This Client Guide outlines the key points to bear in mind when considering summary dismissal of a claim (or part of a claim) by summary judgment or strike out in English litigation, whether you are facing an application or considering issuing one.

Summary judgment and strike out are useful tools in resolving disputes at an early stage of the proceedings and are, in effect, mirror images of each other: broadly, a claimant will use the summary judgment route to try and bring the proceedings to an end, whereas the defendant will apply to strike out the claim to bring proceedings to an early conclusion (and can also use a reverse summary judgment procedure, but this is quite rare).

What are summary judgment and strike out?

Summary judgment and strike out are the processes by which litigation can be brought to an early conclusion, without the need for a trial, avoiding long-running litigation and the costs that would be incurred.

“[Summary judgment] ... saves expense; it achieves expedition; it avoids the court’s resources being used up on cases where this serves no purpose, and I would add, generally, that it is in the interests of justice.” (Lord Woolf in Swain v Hillman)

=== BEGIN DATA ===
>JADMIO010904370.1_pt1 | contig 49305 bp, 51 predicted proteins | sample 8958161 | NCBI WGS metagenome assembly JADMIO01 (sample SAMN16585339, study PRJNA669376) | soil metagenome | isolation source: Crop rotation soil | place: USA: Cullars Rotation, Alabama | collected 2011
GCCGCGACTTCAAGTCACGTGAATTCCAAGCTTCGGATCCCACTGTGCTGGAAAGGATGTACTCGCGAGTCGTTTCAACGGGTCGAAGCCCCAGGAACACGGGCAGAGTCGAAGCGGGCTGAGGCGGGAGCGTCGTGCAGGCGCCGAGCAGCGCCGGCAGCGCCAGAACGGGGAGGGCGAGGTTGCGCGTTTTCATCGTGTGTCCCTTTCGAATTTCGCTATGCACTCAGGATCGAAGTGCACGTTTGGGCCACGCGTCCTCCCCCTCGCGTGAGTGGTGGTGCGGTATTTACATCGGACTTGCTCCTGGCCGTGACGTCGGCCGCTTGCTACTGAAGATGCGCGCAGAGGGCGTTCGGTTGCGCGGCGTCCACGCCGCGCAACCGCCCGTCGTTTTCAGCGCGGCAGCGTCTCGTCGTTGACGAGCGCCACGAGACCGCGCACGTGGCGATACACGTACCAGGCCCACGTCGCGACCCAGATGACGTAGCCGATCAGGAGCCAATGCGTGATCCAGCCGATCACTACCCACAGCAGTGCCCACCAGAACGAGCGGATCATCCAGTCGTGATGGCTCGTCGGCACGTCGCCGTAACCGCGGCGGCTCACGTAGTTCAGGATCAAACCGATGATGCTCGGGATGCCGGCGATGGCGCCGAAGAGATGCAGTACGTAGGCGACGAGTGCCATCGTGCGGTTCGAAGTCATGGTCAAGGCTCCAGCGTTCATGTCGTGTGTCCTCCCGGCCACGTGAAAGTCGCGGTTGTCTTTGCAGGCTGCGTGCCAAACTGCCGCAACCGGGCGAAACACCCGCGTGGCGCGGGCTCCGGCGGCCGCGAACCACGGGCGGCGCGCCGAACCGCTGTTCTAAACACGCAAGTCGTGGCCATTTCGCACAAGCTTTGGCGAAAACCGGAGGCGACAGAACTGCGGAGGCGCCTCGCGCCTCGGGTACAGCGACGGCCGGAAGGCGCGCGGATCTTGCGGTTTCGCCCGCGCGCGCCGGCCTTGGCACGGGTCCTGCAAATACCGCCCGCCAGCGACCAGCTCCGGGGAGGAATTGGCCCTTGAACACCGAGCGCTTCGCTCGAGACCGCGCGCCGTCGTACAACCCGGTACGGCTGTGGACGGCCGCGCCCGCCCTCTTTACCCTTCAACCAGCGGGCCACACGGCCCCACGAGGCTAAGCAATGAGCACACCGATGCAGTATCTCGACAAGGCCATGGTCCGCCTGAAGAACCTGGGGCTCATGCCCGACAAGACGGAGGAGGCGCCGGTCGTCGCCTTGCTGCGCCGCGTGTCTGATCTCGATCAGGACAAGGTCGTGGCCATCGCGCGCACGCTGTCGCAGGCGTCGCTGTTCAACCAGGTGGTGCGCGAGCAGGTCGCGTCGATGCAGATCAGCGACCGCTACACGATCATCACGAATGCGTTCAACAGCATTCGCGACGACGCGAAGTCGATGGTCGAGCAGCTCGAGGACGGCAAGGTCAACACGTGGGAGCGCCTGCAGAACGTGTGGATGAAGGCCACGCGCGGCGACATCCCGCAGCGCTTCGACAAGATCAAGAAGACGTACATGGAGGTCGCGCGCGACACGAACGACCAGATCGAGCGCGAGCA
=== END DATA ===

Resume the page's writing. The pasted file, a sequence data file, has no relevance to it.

The court will grant summary judgment or strike out where it considers that the claim or the defence, or some of the issues:

• have no real prospect of success (or for strike out, that there are no reasonable grounds for bringing the claim); and

• there is no other compelling reason why the case should be disposed of at trial.

When should summary judgment and strike out be considered?

If a party considers that a claim or defence has no real prospect of success at trial, then summary judgment or strike out are useful tools to enable early disposal and to bring the proceedings (in whole or in part) to an end, saving time and costs for all involved.

A claimant is required to wait to apply for summary judgment until the defendant has filed either an acknowledgement of service or their defence. This is to ensure that the defendant has an opportunity to engage with the proceedings.